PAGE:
Well, there’s a problem that resulted because of this. I just saw Paris is Burning again, and that’s a great film. That was made in 1990, and that received funding from the NEA. So back then, that was an important part of our culture, doing exactly what we needed to be doing as a culture, even when it was difficult or different. But the artists who were defunded—John Fleck, Karen Finley, Holly Hughes, and Tim Miller—again, they’re all incredible artists, three of them queer. Their work all addressed issues of sexuality and the AIDS crisis in some way. Then they were shut down. There was a legal battle about the funding, which was sort of resolved in their favor. But as a result, under the Clinton administration, there was a clause called “the decency clause” that went through Congress and was upheld by the Supreme Court, but in sort of a controversial movement. And it says that funding must respect the diverse beliefs of the American people. So, when you see John’s work and you see the piece that was effectively banned at the time, you can see that he was attacking the religious right because they were attacking us. So, he was trying to strike back at them, and that’s what got him in trouble with the government. But no one has seen that piece since then. This decency clause made it through the entire political system. You know, as a citizen filmmaker, we can’t ignore the First Amendment issues there. There’s no law regarding the establishment of religion. It’s something that happened in the AIDS crisis and it wasn’t resolved until later in the '90s. This was just something that was left aside.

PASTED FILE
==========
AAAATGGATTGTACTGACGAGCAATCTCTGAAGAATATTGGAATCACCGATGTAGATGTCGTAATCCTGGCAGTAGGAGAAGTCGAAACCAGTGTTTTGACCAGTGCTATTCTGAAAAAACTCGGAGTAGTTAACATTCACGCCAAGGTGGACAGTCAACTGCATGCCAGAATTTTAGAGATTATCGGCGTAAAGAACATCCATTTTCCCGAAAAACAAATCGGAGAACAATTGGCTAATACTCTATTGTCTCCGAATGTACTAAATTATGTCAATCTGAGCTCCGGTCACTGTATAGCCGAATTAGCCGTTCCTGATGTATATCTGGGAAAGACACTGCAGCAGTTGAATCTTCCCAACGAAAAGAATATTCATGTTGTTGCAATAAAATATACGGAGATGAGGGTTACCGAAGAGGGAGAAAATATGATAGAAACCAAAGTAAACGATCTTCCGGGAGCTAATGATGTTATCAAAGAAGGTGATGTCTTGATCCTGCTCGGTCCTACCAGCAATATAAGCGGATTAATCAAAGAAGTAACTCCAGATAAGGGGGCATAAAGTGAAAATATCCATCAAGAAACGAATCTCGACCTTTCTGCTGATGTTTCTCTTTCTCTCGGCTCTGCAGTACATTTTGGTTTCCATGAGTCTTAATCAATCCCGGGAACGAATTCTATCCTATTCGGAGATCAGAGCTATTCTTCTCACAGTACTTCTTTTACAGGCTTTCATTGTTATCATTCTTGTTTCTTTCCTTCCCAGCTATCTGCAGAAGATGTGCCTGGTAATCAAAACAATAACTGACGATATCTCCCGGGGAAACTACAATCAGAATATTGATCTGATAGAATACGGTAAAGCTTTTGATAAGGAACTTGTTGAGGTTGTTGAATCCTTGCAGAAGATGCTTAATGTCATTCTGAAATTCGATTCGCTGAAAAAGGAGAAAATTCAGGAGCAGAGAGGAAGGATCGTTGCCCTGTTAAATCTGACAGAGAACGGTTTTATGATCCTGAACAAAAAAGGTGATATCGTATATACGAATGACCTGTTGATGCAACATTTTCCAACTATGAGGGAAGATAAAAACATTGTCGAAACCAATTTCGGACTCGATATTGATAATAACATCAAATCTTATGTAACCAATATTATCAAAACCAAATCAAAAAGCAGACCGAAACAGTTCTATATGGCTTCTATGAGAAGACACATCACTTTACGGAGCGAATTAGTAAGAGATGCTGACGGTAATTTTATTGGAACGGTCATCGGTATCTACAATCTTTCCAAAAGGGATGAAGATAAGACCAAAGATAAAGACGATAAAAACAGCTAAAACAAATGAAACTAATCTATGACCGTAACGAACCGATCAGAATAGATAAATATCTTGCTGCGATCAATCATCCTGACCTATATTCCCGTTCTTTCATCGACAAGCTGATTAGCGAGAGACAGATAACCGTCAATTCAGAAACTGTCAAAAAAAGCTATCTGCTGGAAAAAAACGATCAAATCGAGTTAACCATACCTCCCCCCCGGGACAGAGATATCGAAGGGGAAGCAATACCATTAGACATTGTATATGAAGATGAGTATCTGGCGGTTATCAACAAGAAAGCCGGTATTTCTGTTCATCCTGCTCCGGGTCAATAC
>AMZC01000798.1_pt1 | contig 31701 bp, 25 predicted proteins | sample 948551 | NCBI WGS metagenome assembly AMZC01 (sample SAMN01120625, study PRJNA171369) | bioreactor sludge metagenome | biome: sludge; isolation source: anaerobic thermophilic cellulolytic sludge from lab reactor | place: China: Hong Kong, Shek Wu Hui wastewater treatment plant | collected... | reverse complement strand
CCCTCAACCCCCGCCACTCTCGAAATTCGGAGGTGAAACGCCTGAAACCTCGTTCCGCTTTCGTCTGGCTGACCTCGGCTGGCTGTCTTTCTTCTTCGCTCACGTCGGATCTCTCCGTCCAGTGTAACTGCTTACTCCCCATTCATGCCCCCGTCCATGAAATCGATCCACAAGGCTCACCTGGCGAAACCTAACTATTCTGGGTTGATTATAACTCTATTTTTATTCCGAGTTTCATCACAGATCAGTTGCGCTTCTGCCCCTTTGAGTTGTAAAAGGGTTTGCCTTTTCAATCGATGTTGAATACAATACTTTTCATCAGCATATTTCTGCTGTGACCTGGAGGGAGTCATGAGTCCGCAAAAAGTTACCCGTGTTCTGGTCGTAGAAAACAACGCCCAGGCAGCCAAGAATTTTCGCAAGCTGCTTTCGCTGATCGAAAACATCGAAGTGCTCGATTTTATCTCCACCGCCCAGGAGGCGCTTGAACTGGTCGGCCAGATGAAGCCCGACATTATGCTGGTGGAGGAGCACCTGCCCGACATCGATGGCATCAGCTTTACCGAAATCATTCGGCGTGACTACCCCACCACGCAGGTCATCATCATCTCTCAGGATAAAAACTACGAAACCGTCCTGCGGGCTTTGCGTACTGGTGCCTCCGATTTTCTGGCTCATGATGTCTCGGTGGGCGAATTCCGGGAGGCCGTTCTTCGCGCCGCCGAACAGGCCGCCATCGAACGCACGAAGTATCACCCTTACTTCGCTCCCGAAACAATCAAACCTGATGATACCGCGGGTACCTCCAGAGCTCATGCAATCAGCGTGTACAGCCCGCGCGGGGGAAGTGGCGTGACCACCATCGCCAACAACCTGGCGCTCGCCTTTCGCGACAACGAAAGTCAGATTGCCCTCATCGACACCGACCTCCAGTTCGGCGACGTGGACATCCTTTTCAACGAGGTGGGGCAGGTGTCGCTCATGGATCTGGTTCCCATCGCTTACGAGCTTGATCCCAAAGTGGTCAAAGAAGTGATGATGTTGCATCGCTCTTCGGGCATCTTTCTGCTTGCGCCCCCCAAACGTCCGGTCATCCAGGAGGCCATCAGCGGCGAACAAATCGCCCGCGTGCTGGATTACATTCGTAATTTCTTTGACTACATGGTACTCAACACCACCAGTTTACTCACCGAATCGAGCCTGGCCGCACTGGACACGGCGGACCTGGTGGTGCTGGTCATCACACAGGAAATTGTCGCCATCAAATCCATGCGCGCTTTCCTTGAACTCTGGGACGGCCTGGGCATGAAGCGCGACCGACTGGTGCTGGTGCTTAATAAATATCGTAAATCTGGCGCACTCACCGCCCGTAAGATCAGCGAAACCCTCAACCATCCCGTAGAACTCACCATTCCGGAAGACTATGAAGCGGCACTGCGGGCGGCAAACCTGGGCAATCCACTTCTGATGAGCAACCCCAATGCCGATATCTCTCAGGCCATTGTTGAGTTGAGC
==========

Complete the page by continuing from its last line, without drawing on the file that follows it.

With John Fleck at your disposal, what was the research process like?
It was difficult. Dealing with the archival footage was very challenging, because I knew I had to show the piece. I knew that piece was going to be difficult, and I knew it was essential to the story. So, I had to create a film leading up to that moment, when he did that performance. It was difficult for me. I was raised Catholic. I went through the AIDS crisis in New York. The church was attacking us. There were things like that going on through the country at the time. So, it brought up a lot of memories. It was a very difficult time, and kind of difficult to go back there, through the lens of his work. At the same time, John is incredibly funny and incredibly warm. So, the film is mostly watching him, and he’s delightful. It had to go to this dark place, because that is what happened, that is what we were all going through at the time.
What was the most interesting thing you learned about him during this process?